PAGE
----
1. He is a very adventurous eater and will try anything I make.
2. He is young and single and sometimes has free evenings to spend with us.
3. He is just starting out in a new job, with a new apartment and a new car and my feeding him helps him save money.
4. He and Forrest are really good buddies, despite the fact that they have hardly anything in common, and having him over gives Forrest the opportunity to ask him to do things like throw the football, shoot the bb gun, and insulate the pipes - all to which Kent constantly declines, but Forrest never stops asking.
5. He loves food as much as I do and is always enthusiastic and appreciative of my meals.
6. I want him to feel included and happy in his hometown and hope everyday that he feels he made the right choice to return.
7. He is the baby of the family, and isn't that what you do to the baby? Spoil them!
8. He lives really close to our house, so even if it isn't planned any more than a couple minutes in advance it is still a possibility for him to hop on over.
9. He says annoying baby brother things while I am cooking like, "isn't that just a fancy way of doing it", or "there must be an easier way", and "where did you learn that?" or my all time favorite, "Mom doesn't do it like that, does she?"
10. He is one of the more quiet members of my family and it gives me the opportunity to visit with him sans some of the louder participants and hear what he has to say for a change.
But the number one reason there will always be a place at my dinner table for my now grown up baby brother is......Sometimes when I am in the kitchen chopping, measuring, and sauteing all while taking pictures for this crazy blog, I look up and see this:
Thank God for open floor plans! My baby brother and my baby, Priceless!
The recipe below is one of Kent's favorite things I have cooked for him over the last few months. He talks about it all the time. And trust me, it is well deserved. Although this is an all day recipe (one I made while still on maternity leave and had the whole day to man the stove), it is worth the effort. This is so rich and succulent that it is impossible to forget!
Boeuf Bourguignon Soup
Adapted from Martha Stewart Living December 2010
- 6 bone-in short ribs (2 inches thick, 2 pounds total)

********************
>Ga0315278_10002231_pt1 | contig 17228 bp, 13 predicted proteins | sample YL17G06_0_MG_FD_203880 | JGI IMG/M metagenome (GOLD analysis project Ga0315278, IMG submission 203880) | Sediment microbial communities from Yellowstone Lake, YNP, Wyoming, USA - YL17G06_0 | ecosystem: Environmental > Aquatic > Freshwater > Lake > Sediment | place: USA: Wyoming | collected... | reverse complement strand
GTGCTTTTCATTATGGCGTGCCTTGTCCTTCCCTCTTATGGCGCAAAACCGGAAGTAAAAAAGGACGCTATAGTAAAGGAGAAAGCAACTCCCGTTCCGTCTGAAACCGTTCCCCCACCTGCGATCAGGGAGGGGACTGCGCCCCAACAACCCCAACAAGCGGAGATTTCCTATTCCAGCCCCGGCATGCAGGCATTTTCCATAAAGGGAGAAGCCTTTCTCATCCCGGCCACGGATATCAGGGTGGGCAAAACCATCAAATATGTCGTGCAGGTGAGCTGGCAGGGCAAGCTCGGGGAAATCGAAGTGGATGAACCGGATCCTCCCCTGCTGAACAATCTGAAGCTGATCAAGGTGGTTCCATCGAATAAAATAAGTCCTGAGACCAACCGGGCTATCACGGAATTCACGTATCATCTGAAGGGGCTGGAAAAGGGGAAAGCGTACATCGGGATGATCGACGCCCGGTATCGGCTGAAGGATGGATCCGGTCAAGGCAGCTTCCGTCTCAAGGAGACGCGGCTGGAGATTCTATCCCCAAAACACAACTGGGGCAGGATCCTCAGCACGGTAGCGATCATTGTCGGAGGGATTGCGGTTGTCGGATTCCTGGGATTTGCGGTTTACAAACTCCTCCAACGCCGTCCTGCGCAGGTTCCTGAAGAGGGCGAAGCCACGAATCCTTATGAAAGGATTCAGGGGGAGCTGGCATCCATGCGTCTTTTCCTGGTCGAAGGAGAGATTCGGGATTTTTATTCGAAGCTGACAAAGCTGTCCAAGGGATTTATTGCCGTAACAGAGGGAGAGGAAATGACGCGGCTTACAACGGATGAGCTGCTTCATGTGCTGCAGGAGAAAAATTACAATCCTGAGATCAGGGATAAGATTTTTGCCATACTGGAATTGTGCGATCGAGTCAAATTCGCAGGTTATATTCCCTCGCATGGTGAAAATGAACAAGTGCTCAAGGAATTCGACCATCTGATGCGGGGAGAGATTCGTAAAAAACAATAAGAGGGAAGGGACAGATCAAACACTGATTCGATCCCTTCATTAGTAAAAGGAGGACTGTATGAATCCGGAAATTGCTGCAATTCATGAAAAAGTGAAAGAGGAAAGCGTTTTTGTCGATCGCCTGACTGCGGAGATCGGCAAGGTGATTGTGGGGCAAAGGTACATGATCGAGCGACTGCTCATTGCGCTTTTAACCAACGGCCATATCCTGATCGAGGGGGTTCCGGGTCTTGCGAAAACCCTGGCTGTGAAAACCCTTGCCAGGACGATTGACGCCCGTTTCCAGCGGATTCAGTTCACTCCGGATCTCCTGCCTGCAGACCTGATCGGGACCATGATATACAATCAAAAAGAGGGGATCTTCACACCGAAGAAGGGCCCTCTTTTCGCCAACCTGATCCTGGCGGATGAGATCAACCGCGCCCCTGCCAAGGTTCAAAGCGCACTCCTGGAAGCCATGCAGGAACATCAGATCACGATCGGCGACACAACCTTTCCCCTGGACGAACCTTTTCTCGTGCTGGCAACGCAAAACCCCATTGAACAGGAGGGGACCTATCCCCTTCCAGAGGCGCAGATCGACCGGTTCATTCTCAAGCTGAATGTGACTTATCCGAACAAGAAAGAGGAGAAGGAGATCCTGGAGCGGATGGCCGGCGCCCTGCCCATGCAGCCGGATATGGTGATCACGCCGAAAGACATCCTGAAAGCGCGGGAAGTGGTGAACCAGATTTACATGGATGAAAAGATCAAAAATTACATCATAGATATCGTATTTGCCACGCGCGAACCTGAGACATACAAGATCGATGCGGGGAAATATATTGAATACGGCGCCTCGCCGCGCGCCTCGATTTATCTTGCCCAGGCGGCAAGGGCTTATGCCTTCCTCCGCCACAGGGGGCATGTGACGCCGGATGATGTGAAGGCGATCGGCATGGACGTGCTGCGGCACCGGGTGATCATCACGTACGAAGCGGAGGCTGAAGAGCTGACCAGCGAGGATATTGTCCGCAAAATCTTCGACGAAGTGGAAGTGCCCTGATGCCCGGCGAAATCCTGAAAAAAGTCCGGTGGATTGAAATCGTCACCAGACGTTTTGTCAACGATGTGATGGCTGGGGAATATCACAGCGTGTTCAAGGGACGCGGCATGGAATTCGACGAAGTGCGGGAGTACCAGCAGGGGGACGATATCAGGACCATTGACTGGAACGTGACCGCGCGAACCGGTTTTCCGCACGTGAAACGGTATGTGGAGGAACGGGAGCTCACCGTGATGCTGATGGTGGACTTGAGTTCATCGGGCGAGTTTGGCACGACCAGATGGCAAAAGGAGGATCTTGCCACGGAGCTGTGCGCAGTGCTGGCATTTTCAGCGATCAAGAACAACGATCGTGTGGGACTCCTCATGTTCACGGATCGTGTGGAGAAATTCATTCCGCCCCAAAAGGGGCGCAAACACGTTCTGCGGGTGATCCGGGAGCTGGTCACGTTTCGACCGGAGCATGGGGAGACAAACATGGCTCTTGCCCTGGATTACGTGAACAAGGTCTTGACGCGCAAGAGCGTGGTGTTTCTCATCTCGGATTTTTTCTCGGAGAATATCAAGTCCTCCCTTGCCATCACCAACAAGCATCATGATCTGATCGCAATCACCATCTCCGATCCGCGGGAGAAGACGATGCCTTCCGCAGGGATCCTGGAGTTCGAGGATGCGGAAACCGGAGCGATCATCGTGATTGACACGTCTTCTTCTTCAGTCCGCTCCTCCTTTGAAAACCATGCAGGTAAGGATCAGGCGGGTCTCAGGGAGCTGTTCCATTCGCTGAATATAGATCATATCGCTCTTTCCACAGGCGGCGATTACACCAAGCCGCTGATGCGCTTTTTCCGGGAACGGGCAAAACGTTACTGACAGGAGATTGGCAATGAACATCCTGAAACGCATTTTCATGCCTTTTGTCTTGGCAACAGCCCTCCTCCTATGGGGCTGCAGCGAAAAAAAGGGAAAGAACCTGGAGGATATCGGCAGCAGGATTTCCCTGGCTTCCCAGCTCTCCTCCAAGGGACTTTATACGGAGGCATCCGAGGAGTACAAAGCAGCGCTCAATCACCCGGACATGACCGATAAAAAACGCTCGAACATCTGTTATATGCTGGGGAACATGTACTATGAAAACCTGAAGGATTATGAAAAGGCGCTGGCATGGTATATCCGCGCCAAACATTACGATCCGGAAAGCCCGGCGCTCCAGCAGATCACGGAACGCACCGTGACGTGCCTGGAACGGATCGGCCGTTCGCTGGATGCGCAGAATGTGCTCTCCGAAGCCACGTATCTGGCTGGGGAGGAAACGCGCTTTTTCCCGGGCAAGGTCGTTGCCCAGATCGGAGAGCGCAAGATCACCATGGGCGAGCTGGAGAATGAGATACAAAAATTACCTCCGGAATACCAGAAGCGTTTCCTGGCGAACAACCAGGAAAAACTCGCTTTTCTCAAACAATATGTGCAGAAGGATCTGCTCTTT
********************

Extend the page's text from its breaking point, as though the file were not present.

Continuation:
- Coarse salt and freshly ground pepper
- 2 teaspoons cornstarch
- 3 tablespoons extra-virgin olive oil
- 8 ounces white button mushrooms, quartered
- 3 carrots, 2 finely chopped and 1 cut into 3/4-inch cubes
- 3 shallots, minced
- 3 strips bacon, thinly sliced crosswise
- 1 tablespoon tomato paste
- 2 thyme sprigs
- 1 dried bay leaf
- 1 cup dry red wine, such as Burgundy
- 8 cups homemade or store-bought low-sodium beef stock
- 2 cups water
- No Yolk Egg Noodles, for serving
Season ribs with 1/2 teaspoon salt and some pepper. Trim white fat. Coat with cornstarch. Heat oil in a large heavy pot (preferably enameled cast iron) over medium-high heat. Lightly brown ribs on all sides, about 6 minutes.
Transfer to a plate.
Add mushrooms to pot.
Cook until browned, about 4 minutes. Transfer to a bowl; add cubed carrot.
Add shallots, bacon, and chopped carrots to pot.
Cook until caramelized, about 6 minutes. Stir in tomato paste.
Return ribs with plate juices to pot. Add thyme and bay leaf. Raise heat to high. Add wine.
Cook, scraping up brown bits with a wooden spoon, until slightly reduced, about 1 minute. Add stock and water. Bring to a boil. Reduce heat, and simmer, partially covered, until beef is tender, 2 to 2 1/2 hours.
Remove ribs. Separate meat from bones; discard bones and any pieces of fat left on the beef. Cut meat into bite-size pieces; return to pot. Add reserved mushroom-carrot mixture.
Bring to a simmer; cook until cubed carrots are tender. Skim any remaining fat off the top of the soup. Season with salt. Ladle soup over bowls of egg noodles and serve.